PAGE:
An Irish Tea — the perfect St. Patrick’s Day party!

Soda bread and butter for tea. Photo: Catherine Hadler, http://www.FreeDigitalPhotos.net

The Irish population of the Bay Area will be celebrating St. Patrick’s Day on Thursday, March 17th with the rest of the world, but the local festivities will actually begin on the 13th with the traditional St. Patrick’s Day parade in San Francisco.  Since “everyone is Irish on St. Patrick’s Day” according to tradition, why not set some time aside for your own celebration?  This should, of course, include not only beer but tea, since Ireland has been a tea-drinking country since the mid 19th century.  Tea and toast was a common meal of the working classes during the Victorian era, and it is a simple and delicious breakfast for us today, but you may want to make it a little more elegant with some Irish soda bread or currant scones instead of the toast.

The tea that you enjoy on St. Patrick’s Day can be green tea – to go with the festive color scheme – or it can be a type that the Irish themselves enjoy: a strong black tea.  Choosing a blend called “Irish Breakfast” is an easy way to do this, but you can also simply choose an Assam blend; Barry’s Tea is a popular brand, available in many San Jose grocery stores.  The Irish prefer their tea strong with lots of milk; some tea-lovers have been known to prefer as much as 1 part milk to 2 parts tea.  Ideally, the tea should be loose-leaf instead of in bags, as Irish-American author Frank McCourt described:

“I told her tea bags were just a convenience for people with busy lives and she said no one is so busy they can’t take time to make a decent cup of tea and if you are that busy you don’t deserve a decent cup of tea for what is it all about anyway? Are we put into this world to be busy or to chat over a nice cup of tea?”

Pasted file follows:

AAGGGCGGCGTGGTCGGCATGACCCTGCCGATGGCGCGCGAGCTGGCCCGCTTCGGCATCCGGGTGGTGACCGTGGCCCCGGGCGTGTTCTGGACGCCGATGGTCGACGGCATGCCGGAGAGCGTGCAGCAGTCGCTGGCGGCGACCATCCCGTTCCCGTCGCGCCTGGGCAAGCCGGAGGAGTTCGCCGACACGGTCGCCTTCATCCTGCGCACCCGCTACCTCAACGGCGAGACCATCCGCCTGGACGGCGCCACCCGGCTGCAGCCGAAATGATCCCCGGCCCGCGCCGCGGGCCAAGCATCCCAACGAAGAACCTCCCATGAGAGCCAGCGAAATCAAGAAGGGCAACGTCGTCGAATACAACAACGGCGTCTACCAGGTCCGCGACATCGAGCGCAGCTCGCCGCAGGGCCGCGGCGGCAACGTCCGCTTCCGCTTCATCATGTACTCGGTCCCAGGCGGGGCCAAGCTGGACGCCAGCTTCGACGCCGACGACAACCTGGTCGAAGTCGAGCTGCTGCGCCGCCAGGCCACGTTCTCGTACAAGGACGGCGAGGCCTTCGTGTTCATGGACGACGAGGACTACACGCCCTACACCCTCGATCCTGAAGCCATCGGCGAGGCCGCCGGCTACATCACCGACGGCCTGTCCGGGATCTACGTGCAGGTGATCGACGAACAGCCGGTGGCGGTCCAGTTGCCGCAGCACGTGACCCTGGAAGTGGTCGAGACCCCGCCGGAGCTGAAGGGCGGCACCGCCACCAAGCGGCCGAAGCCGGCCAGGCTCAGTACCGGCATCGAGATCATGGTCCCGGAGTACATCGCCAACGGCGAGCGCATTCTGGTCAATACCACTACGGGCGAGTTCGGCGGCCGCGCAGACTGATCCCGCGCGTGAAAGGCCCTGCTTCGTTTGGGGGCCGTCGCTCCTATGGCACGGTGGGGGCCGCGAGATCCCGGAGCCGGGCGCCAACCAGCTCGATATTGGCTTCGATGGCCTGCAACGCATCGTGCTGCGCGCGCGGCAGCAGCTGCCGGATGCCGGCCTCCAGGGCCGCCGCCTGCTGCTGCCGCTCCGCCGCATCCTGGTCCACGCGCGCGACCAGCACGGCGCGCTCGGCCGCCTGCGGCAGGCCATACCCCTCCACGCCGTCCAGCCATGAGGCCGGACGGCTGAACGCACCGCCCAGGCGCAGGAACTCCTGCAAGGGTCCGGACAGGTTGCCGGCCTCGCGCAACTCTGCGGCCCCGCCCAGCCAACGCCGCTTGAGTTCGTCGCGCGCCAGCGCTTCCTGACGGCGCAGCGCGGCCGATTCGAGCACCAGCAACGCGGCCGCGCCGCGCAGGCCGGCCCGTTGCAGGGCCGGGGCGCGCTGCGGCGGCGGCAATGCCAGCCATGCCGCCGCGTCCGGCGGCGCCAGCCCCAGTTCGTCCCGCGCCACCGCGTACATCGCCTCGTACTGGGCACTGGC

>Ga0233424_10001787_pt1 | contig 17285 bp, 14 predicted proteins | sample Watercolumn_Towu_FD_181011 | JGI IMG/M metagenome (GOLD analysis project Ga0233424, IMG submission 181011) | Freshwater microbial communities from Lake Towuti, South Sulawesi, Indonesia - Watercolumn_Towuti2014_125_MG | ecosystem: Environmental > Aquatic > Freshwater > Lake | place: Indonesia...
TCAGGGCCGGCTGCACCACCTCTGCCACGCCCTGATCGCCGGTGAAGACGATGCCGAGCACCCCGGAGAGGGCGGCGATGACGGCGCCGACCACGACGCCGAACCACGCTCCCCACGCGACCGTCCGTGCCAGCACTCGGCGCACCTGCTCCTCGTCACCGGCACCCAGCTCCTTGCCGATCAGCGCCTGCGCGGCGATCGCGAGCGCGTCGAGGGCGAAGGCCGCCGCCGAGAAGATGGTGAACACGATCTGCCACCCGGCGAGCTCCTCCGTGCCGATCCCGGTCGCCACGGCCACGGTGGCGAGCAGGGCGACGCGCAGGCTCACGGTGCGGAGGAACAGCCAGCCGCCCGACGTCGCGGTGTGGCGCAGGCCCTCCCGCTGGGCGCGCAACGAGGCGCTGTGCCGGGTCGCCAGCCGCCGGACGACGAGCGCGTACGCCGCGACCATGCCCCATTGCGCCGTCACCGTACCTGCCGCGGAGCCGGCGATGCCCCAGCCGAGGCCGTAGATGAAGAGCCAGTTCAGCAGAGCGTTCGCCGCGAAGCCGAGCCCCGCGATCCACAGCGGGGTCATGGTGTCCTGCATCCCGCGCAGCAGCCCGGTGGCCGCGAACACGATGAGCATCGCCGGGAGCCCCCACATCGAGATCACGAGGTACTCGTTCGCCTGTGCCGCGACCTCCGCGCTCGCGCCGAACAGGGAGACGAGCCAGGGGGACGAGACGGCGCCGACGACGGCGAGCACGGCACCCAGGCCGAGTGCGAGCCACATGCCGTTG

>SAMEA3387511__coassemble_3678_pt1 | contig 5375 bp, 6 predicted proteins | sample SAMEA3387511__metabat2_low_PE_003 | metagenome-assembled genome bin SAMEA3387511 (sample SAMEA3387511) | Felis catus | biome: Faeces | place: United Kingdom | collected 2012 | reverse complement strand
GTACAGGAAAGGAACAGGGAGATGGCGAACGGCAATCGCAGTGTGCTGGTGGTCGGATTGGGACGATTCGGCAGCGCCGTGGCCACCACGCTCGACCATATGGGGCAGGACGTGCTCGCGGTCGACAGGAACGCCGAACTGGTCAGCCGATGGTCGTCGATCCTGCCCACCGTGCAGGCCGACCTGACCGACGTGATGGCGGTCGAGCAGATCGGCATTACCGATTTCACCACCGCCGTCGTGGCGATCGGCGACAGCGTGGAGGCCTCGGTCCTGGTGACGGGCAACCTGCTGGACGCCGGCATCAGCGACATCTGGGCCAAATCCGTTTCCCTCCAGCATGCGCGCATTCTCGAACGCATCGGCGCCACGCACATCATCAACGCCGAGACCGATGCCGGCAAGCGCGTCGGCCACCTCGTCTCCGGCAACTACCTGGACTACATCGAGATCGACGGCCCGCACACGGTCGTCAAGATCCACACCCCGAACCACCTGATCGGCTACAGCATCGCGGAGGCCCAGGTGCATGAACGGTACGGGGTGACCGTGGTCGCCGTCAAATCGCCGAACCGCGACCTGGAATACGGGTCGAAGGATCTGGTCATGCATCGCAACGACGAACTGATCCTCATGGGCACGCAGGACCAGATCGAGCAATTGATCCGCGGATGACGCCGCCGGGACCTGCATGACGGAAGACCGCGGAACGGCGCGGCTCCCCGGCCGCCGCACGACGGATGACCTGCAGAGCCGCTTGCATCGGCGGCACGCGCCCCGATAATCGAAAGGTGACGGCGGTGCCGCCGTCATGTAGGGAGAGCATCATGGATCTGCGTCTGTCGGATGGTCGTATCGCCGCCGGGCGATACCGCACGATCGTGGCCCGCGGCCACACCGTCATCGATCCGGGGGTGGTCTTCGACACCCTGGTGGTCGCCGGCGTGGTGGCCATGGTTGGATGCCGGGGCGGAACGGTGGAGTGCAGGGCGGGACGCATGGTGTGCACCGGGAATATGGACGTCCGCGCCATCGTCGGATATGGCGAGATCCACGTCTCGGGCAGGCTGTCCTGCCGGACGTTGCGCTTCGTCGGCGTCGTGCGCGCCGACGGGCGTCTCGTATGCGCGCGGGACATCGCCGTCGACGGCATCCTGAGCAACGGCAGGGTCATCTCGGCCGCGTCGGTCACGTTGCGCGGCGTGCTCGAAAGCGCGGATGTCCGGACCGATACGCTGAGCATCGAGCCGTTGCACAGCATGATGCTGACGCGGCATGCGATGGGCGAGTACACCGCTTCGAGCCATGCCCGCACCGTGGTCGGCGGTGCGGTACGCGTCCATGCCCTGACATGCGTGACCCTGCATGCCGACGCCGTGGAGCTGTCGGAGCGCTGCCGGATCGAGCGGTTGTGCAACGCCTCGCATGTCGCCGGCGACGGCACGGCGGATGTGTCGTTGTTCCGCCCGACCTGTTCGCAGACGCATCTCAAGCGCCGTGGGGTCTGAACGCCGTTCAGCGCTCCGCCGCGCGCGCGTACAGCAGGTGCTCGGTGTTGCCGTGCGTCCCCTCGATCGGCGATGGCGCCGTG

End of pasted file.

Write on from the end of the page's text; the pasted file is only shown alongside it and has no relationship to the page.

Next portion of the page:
— Frank McCourt (‘Tis: a Memoir)

To accompany that nice cup of tea, here are some Irish tea recipes:

Barry’s Irish Breakfast Tea
Soda Bread and Jam
Shortbread (purchased, or homemade)
Oatcakes

In remembering the contributions of the Irish to the United States, we can also remember that San Jose has a “sister city” relationship with Dublin, Ireland.  So make the effort to sit down with a friend and “chat over a nice cup of tea” for St. Patrick’s Day, whether you have your tea at home or bring a tea picnic with you to San Francisco to see the parade.

Copyright 2011, Elizabeth Urbach.

Like what you read?  Leave a comment below, click on “Subscribe” above, visit the San Jose Tea Examiner page on Facebook, read my blog, or follow me on Twitter @SanJoseTea!

For more information:
O’Flaherty’s Irish Pub
Rosie McCann’s Irish Pub
“St. Patrick’s Day in San Jose”
“Tea tasting 101: characteristics of a good-quality black tea”
“Tea tasting 101: characteristics of a good-quality green tea”
“Celebrate the Fourth of July with a tea party picnic!”
“What should I keep in the pantry for tea parties?”
“What you need to make a good pot of hot tea”
“Tea 101: How to brew a pot of hot tea using loose tea”
“Tea and food pairings for black teas”
“Bring a tea picnic to the Bay Area-local Mostly British Film Festival”
Ferg’s Ulster Fry-Up recipe
Irish Bannock recipe
Black Treacle Scones recipe
Barm Brack recipe
Boxty recipe
Irish Culture and Customs
Irish Recipes and Baking
“Irish Tea Traditions,” by Brenda Hyde
San Jose Dublin Sister City Program

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